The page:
Let’s explore steps to configure Swagger UI on an existing project.

In order to setup Swagger UI with the project, we will use Springfox library. The Springfox library enables Swagger by scanning the application, at runtime to infer API semantics based on Spring configurations, class structure and various compile time java Annotations. To get started with Springfox, we need to add following dependencies to POM (I’m using Maven for this project):

<dependency>
  <groupId>io.springfox</groupId>
  <artifactId>springfox-swagger2</artifactId>
  <version>2.6.1</version>
  <scope>compile</scope>
</dependency>
<dependency>
  <groupId>io.springfox</groupId>
  <artifactId>springfox-swagger-ui</artifactId>
  <version>2.6.1</version>
  <scope>compile</scope>
</dependency>

Next, we need to configure Docket bean in the Application class which will do the rest of the magic:

@Bean
public Docket simpleDiffServiceApi() {
  return new Docket(DocumentationType.SWAGGER_2)
  .groupName("calculator")
  .apiInfo(apiInfo())
  .select()
  .apis(RequestHandlerSelectors.any())
  .paths(PathSelectors.any())
  .build()
  .pathMapping("/");

}

This will scan the service (in this example the Calculator service request handlers). We also need to pass the API info object which is used to configure API details like Tile, Description, Version, Developer Information etc. See the Springfox docs for more configuration options.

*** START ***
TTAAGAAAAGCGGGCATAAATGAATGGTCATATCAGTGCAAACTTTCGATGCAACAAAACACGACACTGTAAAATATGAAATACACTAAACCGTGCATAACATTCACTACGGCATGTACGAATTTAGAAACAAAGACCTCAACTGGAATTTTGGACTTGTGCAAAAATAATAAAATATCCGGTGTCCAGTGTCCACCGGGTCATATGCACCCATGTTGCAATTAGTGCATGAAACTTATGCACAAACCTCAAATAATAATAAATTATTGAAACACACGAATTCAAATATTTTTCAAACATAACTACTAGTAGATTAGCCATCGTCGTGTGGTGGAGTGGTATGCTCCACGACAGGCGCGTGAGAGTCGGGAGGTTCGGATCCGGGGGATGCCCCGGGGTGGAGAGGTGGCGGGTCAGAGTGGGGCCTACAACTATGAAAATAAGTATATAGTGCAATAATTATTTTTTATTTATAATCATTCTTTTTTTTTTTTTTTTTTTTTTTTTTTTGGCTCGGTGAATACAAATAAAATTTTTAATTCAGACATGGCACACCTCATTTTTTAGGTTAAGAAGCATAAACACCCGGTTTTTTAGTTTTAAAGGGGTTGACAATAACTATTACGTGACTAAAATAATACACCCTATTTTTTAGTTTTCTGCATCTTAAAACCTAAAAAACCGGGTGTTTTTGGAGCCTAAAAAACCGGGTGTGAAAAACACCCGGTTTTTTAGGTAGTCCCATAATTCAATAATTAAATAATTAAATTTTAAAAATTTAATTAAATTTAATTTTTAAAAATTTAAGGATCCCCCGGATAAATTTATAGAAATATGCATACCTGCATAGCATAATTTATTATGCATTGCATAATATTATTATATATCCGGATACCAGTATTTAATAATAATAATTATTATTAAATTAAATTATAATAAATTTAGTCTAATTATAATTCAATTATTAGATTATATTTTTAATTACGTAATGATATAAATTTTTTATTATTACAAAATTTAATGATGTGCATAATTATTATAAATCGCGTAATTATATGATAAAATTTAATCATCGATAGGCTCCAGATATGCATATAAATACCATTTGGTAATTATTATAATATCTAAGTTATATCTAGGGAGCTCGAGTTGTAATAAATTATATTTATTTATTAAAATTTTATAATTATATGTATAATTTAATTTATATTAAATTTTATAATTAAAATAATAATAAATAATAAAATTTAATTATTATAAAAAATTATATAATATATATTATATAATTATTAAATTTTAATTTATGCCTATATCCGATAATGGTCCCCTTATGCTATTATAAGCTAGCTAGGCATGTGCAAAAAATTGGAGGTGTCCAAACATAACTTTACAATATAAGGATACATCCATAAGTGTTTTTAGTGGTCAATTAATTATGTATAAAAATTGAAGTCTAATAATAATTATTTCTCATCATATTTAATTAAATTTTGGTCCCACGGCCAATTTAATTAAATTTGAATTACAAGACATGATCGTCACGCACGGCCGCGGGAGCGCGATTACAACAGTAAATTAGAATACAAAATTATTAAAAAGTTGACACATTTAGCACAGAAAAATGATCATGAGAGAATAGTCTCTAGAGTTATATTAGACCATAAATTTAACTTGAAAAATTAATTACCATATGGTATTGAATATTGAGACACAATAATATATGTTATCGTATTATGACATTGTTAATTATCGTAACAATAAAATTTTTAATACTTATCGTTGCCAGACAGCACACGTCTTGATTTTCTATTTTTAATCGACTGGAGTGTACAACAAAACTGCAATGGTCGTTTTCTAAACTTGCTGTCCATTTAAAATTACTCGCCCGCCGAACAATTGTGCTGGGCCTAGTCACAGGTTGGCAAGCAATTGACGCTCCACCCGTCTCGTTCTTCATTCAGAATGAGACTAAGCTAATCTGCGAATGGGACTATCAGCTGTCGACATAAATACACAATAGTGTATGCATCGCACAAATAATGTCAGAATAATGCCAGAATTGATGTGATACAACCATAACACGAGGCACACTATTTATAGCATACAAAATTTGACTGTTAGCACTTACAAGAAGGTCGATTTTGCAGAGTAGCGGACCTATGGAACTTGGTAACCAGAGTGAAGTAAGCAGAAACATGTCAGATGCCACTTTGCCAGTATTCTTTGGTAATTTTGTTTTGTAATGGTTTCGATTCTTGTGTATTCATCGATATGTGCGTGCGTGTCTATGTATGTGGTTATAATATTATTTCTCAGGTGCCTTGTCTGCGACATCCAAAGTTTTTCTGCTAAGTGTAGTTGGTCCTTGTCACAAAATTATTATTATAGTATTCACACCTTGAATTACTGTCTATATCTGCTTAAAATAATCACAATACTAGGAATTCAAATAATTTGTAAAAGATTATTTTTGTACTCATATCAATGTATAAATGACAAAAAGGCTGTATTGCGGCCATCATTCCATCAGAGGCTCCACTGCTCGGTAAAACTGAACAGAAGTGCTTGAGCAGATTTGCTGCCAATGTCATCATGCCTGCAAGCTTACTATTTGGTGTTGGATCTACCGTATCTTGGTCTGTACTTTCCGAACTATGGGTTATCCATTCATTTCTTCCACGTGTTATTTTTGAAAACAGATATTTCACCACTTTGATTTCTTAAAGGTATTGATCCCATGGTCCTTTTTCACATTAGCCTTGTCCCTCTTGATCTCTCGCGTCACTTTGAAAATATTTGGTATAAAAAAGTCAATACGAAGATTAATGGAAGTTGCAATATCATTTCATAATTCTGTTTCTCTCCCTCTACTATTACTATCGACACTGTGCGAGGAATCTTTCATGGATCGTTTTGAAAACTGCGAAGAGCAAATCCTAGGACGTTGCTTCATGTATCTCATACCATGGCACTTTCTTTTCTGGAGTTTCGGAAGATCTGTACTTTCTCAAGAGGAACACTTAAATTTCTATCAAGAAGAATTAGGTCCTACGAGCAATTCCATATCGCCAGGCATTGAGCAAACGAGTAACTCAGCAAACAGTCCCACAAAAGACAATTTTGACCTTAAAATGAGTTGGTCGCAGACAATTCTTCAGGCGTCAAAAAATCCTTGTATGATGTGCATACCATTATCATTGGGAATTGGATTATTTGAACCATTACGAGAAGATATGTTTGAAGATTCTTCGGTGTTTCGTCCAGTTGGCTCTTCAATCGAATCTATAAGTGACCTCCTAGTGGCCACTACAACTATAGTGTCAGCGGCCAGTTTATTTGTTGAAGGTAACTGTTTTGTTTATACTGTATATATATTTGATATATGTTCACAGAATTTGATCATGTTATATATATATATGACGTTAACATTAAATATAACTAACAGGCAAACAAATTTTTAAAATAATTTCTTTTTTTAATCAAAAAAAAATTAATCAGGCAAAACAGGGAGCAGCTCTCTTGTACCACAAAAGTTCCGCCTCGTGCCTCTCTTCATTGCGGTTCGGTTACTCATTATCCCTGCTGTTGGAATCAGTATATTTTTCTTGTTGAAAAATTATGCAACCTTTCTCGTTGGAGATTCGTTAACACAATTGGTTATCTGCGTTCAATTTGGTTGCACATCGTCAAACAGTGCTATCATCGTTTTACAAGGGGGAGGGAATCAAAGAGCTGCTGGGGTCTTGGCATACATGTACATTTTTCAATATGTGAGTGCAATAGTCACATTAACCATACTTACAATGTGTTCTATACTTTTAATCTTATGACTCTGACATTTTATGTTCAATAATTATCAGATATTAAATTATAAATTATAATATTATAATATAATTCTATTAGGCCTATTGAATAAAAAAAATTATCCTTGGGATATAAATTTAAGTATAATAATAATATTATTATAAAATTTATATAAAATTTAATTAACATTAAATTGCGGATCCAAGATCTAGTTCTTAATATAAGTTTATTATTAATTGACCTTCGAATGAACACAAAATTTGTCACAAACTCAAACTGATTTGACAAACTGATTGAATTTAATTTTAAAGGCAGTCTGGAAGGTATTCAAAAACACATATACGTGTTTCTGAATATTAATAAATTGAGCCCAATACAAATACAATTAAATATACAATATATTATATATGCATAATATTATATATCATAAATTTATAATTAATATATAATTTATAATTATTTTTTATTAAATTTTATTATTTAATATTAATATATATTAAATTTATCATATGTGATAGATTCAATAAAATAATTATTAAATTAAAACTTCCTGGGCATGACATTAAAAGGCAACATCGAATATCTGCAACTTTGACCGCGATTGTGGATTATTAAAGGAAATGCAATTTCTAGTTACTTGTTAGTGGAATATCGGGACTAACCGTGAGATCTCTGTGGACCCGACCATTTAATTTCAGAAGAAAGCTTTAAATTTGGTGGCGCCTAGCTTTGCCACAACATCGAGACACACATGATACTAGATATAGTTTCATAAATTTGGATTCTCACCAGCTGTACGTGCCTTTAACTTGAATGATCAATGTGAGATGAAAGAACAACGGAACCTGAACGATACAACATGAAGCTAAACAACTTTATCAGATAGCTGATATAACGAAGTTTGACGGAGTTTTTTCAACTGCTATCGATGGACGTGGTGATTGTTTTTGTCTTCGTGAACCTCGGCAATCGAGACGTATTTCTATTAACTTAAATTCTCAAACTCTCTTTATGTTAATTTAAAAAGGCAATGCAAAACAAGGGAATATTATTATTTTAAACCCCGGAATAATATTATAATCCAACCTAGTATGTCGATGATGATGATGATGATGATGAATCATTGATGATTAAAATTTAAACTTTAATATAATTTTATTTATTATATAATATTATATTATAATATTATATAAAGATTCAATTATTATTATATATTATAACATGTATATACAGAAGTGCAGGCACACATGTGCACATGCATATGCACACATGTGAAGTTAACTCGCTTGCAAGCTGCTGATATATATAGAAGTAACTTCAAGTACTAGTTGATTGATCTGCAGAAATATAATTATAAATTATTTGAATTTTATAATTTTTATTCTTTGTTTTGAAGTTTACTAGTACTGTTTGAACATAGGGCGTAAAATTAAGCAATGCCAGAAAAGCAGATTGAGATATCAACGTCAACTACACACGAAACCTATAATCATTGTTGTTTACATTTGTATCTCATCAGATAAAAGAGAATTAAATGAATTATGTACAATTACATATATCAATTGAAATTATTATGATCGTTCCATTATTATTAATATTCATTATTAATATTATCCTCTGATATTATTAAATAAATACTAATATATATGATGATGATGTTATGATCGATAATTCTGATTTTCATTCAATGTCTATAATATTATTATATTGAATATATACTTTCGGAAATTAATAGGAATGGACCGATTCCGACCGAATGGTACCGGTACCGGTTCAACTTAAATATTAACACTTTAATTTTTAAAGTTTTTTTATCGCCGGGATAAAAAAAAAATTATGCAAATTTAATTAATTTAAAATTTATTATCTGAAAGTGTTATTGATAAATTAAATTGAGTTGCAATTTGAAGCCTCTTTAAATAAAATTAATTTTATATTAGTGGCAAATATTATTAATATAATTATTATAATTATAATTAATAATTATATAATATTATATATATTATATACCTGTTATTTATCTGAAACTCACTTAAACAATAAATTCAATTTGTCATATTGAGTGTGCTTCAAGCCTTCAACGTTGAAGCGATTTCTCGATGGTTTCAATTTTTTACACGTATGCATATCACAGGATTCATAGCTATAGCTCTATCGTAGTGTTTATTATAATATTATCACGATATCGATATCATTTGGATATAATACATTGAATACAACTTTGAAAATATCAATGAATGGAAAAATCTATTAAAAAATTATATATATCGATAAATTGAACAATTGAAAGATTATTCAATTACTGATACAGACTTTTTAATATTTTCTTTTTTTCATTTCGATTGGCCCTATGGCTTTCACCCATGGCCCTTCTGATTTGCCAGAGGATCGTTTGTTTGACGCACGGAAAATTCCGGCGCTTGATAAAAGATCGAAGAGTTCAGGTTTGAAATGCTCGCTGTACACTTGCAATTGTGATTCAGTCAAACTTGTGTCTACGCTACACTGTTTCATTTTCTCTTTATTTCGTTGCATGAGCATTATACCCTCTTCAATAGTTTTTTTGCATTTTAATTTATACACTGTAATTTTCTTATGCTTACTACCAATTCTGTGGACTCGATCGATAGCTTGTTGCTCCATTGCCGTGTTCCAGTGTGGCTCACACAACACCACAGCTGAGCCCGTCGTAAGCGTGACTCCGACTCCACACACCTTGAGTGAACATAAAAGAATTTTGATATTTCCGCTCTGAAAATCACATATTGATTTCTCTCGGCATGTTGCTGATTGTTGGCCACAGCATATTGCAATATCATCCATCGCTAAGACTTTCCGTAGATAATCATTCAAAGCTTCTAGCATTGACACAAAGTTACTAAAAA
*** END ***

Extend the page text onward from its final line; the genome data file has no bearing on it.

private ApiInfo apiInfo() {
  return new ApiInfoBuilder()
  .title("A simple calculator service")
  .description("A simple calculator REST service made with Spring Boot in Java")
  .contact(new Contact("Unmesh Gundecha", "http://unmesh.me", "upgundecha@gmail.com"))
  .version("1.0")
  .build();
}

Here is the Controller class for the Calculator Service with request handler for the add operation:

@RestController
@RequestMapping("api/v1/")
public class CalculatorController {

  @Autowired
  private Calculator calculatorService;

  @RequestMapping(value = "calculator/add", method = RequestMethod.POST)
  public Result add(@RequestBody Values values) {
  int result = calculatorService.add(values.getFirstNumber(),
  values.getSecondNumber());
  return new Result(result);
  }
}

That’s it. Let’s run this service using

mvn spring-boot:run

This will launch the application. Navigate to http://localhost:8080/swagger-ui.html in a Browser window. This will show the Swagger UI with the service details. In this example it will show the Calculator service with add operation as shown in below screenshot:

swagger1

Let’s open the /api/v1/calculator/add operation. This will show details about this operation as shown in below screenshot:

swagger2

Users can try the add operation or any other operation provided by the service by submitting parameters and using the Try it out! button on the form. Here is add operation in action:

calc_service

Operations can also be further explained using various Swagger Annotations like @ApiOperation, @ApiResponse etc.

You can also define a new API from scratch in Swagger format and generate source code in over dozen different frameworks supported by the Swagger. You can play with Swagger Editor and Swagger Codegen for building new APIs at Swagger Editor


Automated Acceptance testing for Mainframe with Cucumber and Jagacy